I preached yesterday at all three of our main services at St James - on the first Sunday of Advent. Several people asked for copies of my sermon - so here is my script for those who would like to be reminded of something from it.
The audio edition will very soon be available here: http://www.st-james.org.uk/sermons.php
- comment on difficulty in finding something to wear this morning, getting following photos of Sally Hitchener in The Times yesterday …
Today: the first Sunday in Advent. We’ve just lit the candle of HOPE
And so Christmas is beginning…the season when so many superficial wants get confused with the deeper longings of the human heart.
When giving the latest techno-toy gets confused with giving love.
When the frenzied scramble for that perfect gift at the lowest possible price takes over our thinking and leaves very little room for the theme of Advent, for preparing for the coming King.
But this season of Advent calls us—in the midst of so much distraction—to pay attention to the deeper desires of our hearts.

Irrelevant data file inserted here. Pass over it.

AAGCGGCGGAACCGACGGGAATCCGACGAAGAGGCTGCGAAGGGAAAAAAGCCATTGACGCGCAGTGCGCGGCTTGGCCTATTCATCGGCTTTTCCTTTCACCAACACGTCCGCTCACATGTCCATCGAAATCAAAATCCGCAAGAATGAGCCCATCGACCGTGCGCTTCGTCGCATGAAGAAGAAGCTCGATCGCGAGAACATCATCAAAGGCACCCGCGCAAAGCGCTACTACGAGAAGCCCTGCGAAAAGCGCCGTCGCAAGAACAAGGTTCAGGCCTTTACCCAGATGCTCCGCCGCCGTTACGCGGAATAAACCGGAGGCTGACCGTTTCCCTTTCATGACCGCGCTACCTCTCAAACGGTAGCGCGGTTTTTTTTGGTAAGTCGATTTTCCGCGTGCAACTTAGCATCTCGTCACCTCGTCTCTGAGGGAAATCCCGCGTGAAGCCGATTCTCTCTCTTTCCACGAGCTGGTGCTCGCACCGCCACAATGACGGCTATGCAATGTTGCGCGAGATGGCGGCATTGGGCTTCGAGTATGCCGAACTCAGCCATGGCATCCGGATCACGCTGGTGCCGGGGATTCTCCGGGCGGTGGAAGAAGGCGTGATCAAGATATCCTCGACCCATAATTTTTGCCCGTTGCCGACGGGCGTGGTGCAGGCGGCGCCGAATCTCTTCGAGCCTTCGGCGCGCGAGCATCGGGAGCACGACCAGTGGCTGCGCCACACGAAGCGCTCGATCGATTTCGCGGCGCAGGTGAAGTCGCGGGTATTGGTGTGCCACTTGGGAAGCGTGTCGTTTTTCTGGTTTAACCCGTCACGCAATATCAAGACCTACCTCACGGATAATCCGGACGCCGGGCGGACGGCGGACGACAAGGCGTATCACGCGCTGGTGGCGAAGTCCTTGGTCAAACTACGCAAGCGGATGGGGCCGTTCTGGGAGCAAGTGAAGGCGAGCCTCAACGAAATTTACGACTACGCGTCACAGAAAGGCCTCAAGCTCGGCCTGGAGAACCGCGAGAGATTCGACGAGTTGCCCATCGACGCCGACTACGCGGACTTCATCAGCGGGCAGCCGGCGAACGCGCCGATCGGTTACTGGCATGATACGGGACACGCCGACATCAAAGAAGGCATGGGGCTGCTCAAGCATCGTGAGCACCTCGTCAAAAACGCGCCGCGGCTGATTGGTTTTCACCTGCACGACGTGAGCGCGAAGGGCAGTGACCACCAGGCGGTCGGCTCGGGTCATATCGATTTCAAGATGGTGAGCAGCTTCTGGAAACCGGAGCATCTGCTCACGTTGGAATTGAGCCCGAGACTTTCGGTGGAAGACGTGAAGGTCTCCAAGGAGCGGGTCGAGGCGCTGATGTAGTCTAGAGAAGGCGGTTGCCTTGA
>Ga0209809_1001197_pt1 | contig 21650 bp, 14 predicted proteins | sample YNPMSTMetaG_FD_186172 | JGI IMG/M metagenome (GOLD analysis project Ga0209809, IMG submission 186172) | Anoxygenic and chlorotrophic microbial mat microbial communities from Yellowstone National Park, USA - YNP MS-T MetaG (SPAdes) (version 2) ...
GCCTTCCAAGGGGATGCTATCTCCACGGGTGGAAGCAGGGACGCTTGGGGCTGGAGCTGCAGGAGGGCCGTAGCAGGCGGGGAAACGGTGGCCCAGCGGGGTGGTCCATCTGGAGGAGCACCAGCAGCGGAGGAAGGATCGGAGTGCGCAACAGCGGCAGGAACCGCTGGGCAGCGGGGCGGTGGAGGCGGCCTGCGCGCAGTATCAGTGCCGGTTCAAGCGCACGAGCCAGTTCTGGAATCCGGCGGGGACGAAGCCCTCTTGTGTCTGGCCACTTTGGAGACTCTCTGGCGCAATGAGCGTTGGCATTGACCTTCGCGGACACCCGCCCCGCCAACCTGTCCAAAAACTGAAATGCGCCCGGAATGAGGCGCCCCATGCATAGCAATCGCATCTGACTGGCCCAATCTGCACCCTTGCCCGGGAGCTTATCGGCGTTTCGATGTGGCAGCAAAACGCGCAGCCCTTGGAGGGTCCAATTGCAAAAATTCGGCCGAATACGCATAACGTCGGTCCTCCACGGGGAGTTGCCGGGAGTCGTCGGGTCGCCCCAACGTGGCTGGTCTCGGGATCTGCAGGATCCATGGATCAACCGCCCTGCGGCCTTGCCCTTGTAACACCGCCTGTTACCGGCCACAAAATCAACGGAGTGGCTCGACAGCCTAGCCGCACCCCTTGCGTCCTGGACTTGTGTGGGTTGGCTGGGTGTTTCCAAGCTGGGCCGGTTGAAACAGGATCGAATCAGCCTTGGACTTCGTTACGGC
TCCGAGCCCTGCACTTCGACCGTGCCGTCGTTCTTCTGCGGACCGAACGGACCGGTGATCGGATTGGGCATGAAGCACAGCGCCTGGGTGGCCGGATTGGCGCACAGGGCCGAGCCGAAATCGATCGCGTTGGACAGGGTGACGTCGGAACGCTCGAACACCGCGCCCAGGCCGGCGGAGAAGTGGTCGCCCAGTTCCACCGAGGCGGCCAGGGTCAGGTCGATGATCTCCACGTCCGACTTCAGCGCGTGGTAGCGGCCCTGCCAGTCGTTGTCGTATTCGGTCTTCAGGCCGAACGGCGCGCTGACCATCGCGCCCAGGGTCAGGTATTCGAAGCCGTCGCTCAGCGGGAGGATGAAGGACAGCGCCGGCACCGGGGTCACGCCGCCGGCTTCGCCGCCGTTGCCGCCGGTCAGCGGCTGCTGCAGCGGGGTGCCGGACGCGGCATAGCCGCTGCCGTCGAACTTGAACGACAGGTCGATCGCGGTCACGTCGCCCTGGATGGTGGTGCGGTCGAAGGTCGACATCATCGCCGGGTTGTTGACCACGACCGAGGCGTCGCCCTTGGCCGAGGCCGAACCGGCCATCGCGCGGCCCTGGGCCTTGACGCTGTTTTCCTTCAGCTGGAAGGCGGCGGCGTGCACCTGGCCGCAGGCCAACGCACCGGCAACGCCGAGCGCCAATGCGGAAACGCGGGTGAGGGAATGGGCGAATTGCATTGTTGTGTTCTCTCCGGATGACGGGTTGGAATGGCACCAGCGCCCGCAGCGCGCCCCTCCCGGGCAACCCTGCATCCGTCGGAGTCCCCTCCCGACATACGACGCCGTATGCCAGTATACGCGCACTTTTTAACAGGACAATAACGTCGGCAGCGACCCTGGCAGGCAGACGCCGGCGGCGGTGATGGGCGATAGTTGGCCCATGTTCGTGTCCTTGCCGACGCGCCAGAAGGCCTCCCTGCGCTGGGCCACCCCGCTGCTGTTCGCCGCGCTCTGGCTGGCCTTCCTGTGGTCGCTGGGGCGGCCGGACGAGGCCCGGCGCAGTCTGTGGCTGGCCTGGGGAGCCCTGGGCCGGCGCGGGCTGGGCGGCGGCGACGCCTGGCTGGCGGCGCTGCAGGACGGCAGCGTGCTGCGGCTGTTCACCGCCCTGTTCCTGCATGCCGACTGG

So this morning I want to look at three questions which I hope will help us over the weeks of Advent. Each question comes from the first chapter of Luke’s Gospel and I want to look at each in turn, and then think about how it applies to us in our own situations.
- About how each question will help us to go deeper into God in order to satisfy the deepest longings of our hearts, in a way that the consumerist frenzy of our modern Christmas never can.
- About HOPE – as we wait for the coming of the Messiah, King Jesus who is the hope of the world.
So - 3 Questions: and I am indebted to Tim Clayton’s new little book on the Four Questions of Advent for the idea for this sermon today.